Dementia carers suffer too

Dr Lynsey Brown says dementia carers suffer physical and mental ramifications of their role.
Dr Lynsey Brown says dementia carers suffer physical and mental ramifications of their role.

Many Australian spouses are looking after loved ones with dementia without external support, research from Flinders University shows.

In a study of more than 100 Adelaide carers over seven years, Flinders Research Associate Dr Lynsey Brown found many spouses caring for their partners in the family home were failing to access support services, leading them to develop serious physical and mental health problems.

“There are some really great services available to dementia carers but we found that they weren’t accessing this support,” Dr Brown, who is presenting her research at the 47th Australian Association of Gerontology National Conference in Adelaide this week, said.

“It could have been that they didn’t know what’s out there, or that they were having trouble accessing the support,” she said.

“In a lot of cases the spouses didn’t see themselves specifically as a caregiver; they just felt it was part of their marital duty to look after each other so they didn’t even consider seeking external help as a carer.”

It is estimated one in 15 Australians over the age of 65 experience dementia, and are commonly supported by spouses, with the figure set to rise as the population ages.

Dr Brown said many of the spouses in the study suffered long-term stress which increased as the dementia progressed, as well as long-term physical deterioration attributed to both the spouses’ age and burdens of being a full-time carer.

“Some of the caregivers adapted to the role quite well but for those who did experience high levels of stress, their mental health was very much dictated by their individual perceptions and sense of control of the situation, their social networks, their age and their own general health condition.”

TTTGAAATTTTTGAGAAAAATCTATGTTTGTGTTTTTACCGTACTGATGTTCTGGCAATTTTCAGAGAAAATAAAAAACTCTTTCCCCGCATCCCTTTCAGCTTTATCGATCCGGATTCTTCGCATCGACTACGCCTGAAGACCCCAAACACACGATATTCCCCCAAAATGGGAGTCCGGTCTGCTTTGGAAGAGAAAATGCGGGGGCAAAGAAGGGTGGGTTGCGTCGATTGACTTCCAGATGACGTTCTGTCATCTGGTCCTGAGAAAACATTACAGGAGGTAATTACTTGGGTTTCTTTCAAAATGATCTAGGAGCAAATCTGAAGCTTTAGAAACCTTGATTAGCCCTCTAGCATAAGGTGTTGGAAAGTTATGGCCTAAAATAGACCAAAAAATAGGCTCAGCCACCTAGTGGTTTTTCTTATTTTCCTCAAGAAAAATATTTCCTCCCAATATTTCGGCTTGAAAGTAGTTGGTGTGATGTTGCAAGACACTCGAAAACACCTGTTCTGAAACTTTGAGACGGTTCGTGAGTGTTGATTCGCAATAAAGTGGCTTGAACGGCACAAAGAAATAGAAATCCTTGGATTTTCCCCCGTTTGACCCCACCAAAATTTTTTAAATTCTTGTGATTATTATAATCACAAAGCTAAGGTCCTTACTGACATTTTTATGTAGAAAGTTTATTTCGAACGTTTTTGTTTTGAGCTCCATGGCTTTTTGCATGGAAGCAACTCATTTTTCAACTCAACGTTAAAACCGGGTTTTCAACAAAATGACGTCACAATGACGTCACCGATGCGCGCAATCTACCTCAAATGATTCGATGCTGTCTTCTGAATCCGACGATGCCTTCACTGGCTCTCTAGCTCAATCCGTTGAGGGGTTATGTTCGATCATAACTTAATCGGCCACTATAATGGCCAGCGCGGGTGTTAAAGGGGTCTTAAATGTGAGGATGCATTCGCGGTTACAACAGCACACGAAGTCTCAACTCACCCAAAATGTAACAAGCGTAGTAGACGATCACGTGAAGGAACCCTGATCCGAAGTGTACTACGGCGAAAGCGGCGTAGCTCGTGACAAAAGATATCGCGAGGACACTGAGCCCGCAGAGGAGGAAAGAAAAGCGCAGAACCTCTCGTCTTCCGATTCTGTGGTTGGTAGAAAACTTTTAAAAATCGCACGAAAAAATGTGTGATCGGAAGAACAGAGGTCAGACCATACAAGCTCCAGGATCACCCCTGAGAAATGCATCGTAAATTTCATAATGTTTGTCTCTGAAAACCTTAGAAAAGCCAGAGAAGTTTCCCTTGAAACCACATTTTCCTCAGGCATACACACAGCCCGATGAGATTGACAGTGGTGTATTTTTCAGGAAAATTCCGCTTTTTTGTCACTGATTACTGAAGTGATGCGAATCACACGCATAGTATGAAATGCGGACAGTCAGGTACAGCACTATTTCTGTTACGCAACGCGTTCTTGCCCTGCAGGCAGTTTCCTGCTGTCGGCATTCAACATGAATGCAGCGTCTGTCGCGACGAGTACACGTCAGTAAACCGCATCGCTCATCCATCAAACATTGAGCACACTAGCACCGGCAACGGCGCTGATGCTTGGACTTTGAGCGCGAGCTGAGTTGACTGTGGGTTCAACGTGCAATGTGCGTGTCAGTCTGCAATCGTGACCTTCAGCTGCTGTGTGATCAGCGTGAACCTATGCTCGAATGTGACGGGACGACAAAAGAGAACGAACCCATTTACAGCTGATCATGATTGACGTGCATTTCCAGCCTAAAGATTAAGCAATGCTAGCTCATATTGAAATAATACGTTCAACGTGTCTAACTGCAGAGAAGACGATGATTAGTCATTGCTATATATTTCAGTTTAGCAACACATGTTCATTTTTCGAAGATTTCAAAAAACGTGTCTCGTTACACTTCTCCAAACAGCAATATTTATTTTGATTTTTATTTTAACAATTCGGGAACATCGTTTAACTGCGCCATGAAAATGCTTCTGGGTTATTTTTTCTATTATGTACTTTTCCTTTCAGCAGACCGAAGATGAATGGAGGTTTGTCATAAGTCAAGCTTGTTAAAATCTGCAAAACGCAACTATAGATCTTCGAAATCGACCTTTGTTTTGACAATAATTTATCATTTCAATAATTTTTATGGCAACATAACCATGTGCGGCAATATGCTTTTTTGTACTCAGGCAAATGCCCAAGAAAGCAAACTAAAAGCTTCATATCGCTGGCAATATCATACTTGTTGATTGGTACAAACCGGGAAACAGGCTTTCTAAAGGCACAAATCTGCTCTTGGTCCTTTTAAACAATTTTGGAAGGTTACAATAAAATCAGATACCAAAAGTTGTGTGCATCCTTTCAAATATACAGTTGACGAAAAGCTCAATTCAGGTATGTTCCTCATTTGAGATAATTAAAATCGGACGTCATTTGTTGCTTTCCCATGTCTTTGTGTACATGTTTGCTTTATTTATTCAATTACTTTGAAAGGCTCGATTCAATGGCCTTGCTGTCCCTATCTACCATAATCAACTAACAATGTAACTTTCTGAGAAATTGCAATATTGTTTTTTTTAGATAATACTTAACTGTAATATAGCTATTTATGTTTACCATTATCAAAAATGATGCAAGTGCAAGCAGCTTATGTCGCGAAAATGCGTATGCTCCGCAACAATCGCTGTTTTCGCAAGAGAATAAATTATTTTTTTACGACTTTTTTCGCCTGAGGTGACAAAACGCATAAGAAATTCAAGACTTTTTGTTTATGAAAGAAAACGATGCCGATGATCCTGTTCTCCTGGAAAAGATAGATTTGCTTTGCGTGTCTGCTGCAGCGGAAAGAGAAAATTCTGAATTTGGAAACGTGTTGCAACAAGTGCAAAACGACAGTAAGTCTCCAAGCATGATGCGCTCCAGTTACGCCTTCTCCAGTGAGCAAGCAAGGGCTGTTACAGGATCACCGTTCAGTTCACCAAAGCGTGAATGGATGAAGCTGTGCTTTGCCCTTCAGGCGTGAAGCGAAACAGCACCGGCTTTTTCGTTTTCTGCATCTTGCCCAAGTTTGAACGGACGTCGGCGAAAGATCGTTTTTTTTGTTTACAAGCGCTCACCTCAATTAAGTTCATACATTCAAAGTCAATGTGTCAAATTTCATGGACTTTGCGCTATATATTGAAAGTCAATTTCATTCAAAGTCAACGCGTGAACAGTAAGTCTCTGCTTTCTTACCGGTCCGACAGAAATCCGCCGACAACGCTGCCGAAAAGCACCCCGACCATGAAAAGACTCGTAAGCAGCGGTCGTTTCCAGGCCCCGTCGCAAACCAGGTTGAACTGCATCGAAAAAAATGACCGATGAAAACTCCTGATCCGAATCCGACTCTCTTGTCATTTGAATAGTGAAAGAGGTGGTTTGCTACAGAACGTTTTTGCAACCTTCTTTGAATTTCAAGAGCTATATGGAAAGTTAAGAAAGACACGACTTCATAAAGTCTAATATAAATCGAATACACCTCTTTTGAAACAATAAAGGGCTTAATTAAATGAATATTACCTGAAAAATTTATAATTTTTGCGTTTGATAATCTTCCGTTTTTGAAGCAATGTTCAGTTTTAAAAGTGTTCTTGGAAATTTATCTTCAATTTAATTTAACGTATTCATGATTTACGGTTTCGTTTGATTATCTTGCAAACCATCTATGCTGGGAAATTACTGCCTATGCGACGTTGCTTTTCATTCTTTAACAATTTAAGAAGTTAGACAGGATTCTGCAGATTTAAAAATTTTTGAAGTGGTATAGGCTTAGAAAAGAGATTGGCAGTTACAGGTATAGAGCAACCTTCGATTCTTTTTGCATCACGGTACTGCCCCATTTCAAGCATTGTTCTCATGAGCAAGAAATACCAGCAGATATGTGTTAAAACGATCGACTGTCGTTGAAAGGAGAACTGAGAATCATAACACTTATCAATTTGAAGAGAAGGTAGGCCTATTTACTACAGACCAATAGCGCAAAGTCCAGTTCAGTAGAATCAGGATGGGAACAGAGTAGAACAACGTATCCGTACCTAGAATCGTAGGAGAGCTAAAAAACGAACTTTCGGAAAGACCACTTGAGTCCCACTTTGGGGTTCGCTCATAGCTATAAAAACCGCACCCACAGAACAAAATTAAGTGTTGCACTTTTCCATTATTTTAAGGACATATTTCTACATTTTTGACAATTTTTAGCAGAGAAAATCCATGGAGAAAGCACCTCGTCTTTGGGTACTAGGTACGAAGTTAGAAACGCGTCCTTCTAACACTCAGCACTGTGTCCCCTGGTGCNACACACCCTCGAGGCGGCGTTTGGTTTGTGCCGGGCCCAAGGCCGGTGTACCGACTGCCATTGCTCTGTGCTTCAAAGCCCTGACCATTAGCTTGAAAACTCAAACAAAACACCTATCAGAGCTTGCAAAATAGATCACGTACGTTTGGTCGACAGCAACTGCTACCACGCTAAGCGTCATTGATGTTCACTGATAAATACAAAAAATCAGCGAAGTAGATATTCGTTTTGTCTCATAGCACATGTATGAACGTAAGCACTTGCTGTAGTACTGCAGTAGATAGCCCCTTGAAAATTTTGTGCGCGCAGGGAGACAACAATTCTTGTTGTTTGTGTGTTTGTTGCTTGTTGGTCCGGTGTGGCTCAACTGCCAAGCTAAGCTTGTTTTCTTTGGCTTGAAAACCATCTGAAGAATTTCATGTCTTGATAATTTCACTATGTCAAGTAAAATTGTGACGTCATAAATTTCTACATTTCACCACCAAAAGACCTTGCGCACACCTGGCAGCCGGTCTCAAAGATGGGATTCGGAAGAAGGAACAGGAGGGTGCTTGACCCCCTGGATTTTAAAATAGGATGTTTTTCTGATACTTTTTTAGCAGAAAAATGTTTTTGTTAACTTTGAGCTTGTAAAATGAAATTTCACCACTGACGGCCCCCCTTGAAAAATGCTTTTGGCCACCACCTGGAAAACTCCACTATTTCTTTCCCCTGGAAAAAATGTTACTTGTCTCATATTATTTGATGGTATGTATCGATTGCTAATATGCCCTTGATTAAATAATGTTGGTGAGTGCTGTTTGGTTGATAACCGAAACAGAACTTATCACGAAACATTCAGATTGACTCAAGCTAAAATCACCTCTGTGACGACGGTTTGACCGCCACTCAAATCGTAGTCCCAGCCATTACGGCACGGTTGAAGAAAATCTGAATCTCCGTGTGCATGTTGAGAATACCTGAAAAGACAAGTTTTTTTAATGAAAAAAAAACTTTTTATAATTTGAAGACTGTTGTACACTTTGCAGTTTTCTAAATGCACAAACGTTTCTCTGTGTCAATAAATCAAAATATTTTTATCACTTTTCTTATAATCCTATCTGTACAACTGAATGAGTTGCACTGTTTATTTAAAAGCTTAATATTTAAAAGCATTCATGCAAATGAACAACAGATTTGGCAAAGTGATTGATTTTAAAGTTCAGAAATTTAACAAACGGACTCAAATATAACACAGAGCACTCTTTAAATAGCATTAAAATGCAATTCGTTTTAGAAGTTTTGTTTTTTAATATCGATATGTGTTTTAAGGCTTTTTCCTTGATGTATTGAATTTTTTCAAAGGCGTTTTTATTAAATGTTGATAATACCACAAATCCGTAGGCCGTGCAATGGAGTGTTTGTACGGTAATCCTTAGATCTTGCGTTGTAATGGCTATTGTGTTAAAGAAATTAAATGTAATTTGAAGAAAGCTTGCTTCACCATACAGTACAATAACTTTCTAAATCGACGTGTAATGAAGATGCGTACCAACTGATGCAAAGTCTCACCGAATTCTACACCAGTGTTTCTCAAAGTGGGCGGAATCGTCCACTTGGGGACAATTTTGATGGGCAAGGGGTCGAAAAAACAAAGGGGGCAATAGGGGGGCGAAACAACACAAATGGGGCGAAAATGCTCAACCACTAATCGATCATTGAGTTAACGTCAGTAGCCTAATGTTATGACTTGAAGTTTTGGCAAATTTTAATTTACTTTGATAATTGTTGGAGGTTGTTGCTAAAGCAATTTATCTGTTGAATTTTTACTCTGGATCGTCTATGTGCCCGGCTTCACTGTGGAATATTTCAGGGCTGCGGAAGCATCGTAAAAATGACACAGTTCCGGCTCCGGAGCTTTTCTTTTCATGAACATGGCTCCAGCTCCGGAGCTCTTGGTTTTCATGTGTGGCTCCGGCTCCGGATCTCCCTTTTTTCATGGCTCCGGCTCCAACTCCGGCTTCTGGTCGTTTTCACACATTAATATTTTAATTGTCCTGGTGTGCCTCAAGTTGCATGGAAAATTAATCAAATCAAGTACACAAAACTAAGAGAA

As part of the study, stress and wellbeing were also measured up to two years after the care recipient had moved into residential care or died.

The findings showed evidence of physical “wear and tear” but psychological recovery over time, with little difference based on the reason for transition.

“The act of transition is a challenging time for carers but we saw indications of improvement once caregivers were no longer in the role,” Dr Brown, based in Flinders School of Medicine, said.

“While there was a trend for carers to improve, for some the stress of caregiving may be too damaging for recovery to occur, even after a long period of time.”

Dr Brown said the research highlights the need for greater awareness of services, as well as person-centred support before, during and after transition: “Many carers get a real sense of satisfaction from their role so we need to ensure that support plans consider each individual case, including extended support in the years after transition to residential care or the death of the spouse.

“It’s also important to realise that support isn’t just about the services; family and friends need to think about the long-term impacts of the spouses’ role too.”

The study was recently published online in the international journal Dementia.

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